We're now working our way into pontoon boat territory. We watched a couple old videos of this contest from previous years, and in those videos, pontoon boats went down over and over, breaking in half because of the unbalanced loading I mentioned earlier. This boat's flimsy outriggers fall into the same "failed to learn much in physics" category. When they break off from the force of the water pushing up on them, there will be two large holes in each side of the boat for water to get into the cardboard. And the boat doesn't look very strong, either. There's nothing to keep the sides out when the water is pushing in on them.

(One of the challenges in boatbuilding is that the forces that act on the boat when you're working on it are the opposite of the forces that act on the boat when it's being used.)

Flimsy Outriggers

Here's our first pontoon. And I know something you don't know: she didn't reinforce those pontoons at all, because she ran out of material. Now, the boat may still stay together in the pool, but she's got to turn it around at the other end. This design works really well for going straight ahead (assuming watertightness, natch), but not so good for turning. That's because any large plane under the water will resist turning in that direction. Large ocean-going boats are made very linear so they tend to just go straight ahead without stopping. We've got to go 25 meters. Having a boat that doesn't want to turn at all is a major liability.

Pontoon #1

The merit of a pontoon boat is entirely in what holds the two pontoons together. This boat is bending the wrong way to resist water pushing up on it effectively.

Pontoon #15

Oh, heavens.

Pontoon #17

I love this boat. Take a pontoon boat, and make it better by... making the pontoons open? Are you crazy? Water gets into those things and the boat just falls apart. Not to mention that this is some of the sloppiest boatmaking I've ever seen.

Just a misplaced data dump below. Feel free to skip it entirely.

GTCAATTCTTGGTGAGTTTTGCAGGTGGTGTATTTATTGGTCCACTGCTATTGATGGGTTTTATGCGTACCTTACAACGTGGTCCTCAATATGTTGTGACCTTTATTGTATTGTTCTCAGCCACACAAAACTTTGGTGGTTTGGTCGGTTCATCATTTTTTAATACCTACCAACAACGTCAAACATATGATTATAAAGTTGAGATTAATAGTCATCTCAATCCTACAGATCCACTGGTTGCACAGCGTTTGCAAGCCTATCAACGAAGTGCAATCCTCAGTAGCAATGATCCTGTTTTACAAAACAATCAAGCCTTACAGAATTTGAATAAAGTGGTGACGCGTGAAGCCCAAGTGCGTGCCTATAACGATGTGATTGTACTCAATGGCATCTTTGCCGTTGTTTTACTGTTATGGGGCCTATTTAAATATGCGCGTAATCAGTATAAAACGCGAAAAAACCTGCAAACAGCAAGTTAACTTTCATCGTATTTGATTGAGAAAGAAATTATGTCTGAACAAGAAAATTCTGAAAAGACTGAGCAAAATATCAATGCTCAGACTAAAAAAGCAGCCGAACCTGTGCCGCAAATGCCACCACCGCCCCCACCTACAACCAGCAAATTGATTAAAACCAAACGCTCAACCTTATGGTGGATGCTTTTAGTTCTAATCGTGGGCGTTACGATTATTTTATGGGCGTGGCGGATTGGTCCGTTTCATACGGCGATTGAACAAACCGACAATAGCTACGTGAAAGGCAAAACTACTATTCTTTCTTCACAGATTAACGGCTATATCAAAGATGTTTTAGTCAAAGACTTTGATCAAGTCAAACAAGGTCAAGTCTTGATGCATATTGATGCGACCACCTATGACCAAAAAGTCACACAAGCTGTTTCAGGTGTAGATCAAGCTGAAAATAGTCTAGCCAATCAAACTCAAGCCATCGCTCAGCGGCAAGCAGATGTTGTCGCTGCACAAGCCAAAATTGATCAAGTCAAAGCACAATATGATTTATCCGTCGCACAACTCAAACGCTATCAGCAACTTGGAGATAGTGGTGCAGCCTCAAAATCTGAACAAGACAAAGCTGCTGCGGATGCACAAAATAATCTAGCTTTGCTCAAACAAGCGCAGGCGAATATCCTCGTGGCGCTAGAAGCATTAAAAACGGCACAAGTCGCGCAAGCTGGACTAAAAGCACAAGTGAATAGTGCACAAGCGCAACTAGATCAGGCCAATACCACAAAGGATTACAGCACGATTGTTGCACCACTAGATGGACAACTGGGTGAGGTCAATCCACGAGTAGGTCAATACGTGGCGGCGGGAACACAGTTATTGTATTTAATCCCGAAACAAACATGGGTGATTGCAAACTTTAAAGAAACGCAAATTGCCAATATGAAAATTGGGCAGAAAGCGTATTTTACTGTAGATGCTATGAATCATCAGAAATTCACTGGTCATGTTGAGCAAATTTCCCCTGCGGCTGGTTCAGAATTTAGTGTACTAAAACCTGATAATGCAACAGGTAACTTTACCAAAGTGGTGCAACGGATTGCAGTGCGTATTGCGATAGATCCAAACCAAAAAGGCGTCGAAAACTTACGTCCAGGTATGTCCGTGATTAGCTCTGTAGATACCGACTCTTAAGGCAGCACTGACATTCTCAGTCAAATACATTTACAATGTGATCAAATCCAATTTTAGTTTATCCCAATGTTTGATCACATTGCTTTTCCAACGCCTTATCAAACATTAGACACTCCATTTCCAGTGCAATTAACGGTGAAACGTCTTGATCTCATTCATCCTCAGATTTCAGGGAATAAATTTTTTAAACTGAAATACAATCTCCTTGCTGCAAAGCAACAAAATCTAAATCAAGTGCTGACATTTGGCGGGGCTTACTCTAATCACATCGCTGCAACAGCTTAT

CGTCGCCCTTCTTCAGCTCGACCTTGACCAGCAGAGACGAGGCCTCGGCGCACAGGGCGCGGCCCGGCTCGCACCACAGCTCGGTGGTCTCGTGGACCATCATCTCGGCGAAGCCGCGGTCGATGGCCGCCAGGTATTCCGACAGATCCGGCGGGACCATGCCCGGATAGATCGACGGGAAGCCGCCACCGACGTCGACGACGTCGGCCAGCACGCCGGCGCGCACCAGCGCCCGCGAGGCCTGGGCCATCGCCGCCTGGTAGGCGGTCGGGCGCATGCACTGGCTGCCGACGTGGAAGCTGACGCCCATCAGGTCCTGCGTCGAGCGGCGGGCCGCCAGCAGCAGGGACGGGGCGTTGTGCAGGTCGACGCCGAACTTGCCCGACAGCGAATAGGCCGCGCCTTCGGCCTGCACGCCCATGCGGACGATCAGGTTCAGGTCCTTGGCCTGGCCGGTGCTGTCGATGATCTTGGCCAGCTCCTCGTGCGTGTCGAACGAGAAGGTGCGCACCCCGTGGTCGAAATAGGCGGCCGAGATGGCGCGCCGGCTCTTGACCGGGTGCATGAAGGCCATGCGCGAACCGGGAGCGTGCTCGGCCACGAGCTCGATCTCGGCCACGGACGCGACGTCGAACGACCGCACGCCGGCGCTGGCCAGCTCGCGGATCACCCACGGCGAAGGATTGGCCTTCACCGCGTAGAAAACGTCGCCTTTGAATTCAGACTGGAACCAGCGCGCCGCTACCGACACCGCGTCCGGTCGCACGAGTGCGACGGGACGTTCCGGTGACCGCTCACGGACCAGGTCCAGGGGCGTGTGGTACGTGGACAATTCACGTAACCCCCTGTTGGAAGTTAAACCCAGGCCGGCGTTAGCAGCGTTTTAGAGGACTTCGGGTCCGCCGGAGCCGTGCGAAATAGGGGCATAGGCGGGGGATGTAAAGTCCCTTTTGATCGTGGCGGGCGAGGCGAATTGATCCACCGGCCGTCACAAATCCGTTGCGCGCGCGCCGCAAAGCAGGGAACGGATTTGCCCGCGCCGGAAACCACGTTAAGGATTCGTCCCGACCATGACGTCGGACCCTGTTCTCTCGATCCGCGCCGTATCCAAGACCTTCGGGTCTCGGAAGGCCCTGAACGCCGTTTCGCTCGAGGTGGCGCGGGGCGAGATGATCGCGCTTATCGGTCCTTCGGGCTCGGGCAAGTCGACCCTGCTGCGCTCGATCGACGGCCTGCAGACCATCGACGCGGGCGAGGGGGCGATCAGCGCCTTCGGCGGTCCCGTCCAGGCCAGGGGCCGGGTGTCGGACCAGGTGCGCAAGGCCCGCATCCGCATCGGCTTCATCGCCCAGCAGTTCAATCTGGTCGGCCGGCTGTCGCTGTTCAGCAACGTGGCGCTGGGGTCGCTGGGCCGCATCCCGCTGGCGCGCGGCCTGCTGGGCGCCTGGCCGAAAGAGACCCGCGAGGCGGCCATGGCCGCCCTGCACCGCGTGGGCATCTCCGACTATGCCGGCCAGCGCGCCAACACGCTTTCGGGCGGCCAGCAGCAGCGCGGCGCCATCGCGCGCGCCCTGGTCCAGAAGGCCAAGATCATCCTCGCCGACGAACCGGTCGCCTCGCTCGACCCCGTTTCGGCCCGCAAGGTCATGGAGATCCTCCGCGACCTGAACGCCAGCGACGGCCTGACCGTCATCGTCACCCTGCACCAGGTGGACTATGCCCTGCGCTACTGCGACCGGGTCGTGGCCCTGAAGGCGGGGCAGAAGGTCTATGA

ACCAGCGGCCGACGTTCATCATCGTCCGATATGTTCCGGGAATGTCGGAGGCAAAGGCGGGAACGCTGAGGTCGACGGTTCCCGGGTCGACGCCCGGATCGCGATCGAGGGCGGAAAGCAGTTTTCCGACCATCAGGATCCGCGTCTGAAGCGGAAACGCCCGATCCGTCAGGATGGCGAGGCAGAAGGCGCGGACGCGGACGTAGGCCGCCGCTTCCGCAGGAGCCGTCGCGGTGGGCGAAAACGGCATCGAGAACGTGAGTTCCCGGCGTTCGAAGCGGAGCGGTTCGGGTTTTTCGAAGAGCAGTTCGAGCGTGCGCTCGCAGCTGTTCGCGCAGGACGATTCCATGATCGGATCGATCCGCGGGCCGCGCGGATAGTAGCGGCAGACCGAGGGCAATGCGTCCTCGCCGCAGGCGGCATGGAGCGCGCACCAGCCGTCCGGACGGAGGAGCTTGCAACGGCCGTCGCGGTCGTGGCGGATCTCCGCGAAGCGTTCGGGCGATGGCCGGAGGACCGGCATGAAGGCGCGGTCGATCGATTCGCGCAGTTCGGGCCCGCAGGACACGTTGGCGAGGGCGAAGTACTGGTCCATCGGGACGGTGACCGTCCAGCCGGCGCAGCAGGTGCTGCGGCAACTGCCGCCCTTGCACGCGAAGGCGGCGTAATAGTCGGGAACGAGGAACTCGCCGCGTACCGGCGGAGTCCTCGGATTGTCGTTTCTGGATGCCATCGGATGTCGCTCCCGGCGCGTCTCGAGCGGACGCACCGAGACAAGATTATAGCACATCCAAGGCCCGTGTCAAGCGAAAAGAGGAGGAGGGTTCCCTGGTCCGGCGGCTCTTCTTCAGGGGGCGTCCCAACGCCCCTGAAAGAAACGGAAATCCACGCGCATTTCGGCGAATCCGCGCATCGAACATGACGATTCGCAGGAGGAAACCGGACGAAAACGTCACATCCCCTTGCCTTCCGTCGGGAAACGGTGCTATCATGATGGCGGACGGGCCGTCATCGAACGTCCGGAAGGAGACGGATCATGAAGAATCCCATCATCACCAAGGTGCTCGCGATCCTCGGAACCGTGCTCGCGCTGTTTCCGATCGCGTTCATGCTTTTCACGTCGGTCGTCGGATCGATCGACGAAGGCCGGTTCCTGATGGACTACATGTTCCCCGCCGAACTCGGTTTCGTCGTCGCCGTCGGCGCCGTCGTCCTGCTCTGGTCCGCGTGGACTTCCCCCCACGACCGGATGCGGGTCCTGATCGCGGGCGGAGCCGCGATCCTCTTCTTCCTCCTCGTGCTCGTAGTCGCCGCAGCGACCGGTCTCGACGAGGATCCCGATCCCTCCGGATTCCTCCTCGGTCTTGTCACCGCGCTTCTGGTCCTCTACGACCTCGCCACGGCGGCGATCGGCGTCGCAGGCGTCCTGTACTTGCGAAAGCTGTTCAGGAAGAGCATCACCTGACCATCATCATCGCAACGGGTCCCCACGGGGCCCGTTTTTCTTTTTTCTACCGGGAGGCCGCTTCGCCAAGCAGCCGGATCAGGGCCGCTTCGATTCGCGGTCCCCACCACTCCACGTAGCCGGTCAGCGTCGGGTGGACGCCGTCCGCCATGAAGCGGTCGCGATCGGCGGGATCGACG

Pontoon #28

I'm pretty sure this boat is not going to behave like its builder thinks it will. For one thing, it looks really wobbly to me, which is exactly not what you want from a pontoon boat. In general, in boat design you want to get as much of your weight under the water as possible. This is why most boats have pointed bottoms or even heavy weights on the bottom. It keeps you from overturning. Anything that approximates a log will behave like that old county fair log-rolling contest, which means dunk-o-rama.

Pontoon #40

A twofer. We have a weird, ungainly pontoon boat (how the heck are you going to hold onto that thing while paddling? and a flimsy boat with flimsy bits sticking out of it. I'll wait and see on the boat; it could work. But that pontoon boat is going nowhere.

Pontoon #43 plus 42

Well, off to bed. Tomorrow's a busy day: writing test in the morning, boat race in the afternoon, possible quick trip up to the Bay Area in the evening (which would be much easier if I have shed this earthly body, although that would make it harder for me to bring Noel that book on construction detailing I promised him).

Posted by ayse on 01/22/05 at 12:05 AM